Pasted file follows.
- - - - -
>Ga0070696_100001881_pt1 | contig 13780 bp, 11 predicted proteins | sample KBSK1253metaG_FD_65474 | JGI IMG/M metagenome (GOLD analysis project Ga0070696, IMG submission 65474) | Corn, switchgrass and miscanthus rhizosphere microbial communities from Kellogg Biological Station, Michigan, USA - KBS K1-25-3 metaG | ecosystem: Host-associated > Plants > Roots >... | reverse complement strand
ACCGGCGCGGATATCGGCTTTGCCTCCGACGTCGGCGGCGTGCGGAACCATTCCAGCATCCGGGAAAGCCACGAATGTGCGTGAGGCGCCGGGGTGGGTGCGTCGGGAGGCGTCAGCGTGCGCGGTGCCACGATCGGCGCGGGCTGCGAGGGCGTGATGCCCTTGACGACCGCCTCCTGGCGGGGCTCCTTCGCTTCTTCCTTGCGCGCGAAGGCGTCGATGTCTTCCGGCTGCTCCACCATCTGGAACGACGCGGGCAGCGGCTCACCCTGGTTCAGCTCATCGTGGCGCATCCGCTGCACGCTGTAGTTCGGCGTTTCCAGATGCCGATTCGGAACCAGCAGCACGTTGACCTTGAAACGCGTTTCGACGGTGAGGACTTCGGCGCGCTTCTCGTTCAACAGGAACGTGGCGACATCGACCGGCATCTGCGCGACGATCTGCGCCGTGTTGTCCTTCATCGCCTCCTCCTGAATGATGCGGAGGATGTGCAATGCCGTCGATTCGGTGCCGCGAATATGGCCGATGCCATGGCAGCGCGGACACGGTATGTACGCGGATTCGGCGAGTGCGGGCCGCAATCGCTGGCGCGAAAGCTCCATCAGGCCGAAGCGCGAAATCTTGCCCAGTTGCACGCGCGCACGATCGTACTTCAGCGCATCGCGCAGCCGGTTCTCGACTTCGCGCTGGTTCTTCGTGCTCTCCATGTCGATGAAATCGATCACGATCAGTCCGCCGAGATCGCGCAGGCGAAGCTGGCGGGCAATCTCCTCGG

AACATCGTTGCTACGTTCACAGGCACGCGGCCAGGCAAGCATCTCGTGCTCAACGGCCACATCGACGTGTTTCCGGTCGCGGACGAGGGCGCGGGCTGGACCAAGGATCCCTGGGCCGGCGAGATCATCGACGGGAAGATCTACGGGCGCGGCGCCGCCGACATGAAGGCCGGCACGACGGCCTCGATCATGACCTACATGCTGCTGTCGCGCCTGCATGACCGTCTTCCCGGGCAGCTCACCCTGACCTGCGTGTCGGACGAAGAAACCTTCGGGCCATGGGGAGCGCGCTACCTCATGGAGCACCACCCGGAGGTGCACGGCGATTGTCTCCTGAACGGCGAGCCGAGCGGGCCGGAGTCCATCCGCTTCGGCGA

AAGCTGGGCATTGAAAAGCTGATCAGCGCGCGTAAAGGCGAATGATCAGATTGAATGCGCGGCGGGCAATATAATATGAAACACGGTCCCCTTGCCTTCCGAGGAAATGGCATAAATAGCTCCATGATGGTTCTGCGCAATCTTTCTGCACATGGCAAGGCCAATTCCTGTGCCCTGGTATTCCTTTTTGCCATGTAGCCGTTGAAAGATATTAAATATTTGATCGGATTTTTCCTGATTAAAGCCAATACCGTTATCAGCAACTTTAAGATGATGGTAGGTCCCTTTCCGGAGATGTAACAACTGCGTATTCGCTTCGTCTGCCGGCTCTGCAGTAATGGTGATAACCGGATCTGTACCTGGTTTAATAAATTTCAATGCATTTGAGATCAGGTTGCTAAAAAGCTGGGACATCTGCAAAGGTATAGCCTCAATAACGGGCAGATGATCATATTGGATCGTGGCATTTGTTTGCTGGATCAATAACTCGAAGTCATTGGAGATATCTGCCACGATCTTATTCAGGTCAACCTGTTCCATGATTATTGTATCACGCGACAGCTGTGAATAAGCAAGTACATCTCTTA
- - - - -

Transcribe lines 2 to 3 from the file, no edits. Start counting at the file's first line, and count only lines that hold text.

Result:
ACCGGCGCGGATATCGGCTTTGCCTCCGACGTCGGCGGCGTGCGGAACCATTCCAGCATCCGGGAAAGCCACGAATGTGCGTGAGGCGCCGGGGTGGGTGCGTCGGGAGGCGTCAGCGTGCGCGGTGCCACGATCGGCGCGGGCTGCGAGGGCGTGATGCCCTTGACGACCGCCTCCTGGCGGGGCTCCTTCGCTTCTTCCTTGCGCGCGAAGGCGTCGATGTCTTCCGGCTGCTCCACCATCTGGAACGACGCGGGCAGCGGCTCACCCTGGTTCAGCTCATCGTGGCGCATCCGCTGCACGCTGTAGTTCGGCGTTTCCAGATGCCGATTCGGAACCAGCAGCACGTTGACCTTGAAACGCGTTTCGACGGTGAGGACTTCGGCGCGCTTCTCGTTCAACAGGAACGTGGCGACATCGACCGGCATCTGCGCGACGATCTGCGCCGTGTTGTCCTTCATCGCCTCCTCCTGAATGATGCGGAGGATGTGCAATGCCGTCGATTCGGTGCCGCGAATATGGCCGATGCCATGGCAGCGCGGACACGGTATGTACGCGGATTCGGCGAGTGCGGGCCGCAATCGCTGGCGCGAAAGCTCCATCAGGCCGAAGCGCGAAATCTTGCCCAGTTGCACGCGCGCACGATCGTACTTCAGCGCATCGCGCAGCCGGTTCTCGACTTCGCGCTGGTTCTTCGTGCTCTCCATGTCGATGAAATCGATCACGATCAGTCCGCCGAGATCGCGCAGGCGAAGCTGGCGGGCAATCTCCTCGG

AACATCGTTGCTACGTTCACAGGCACGCGGCCAGGCAAGCATCTCGTGCTCAACGGCCACATCGACGTGTTTCCGGTCGCGGACGAGGGCGCGGGCTGGACCAAGGATCCCTGGGCCGGCGAGATCATCGACGGGAAGATCTACGGGCGCGGCGCCGCCGACATGAAGGCCGGCACGACGGCCTCGATCATGACCTACATGCTGCTGTCGCGCCTGCATGACCGTCTTCCCGGGCAGCTCACCCTGACCTGCGTGTCGGACGAAGAAACCTTCGGGCCATGGGGAGCGCGCTACCTCATGGAGCACCACCCGGAGGTGCACGGCGATTGTCTCCTGAACGGCGAGCCGAGCGGGCCGGAGTCCATCCGCTTCGGCGA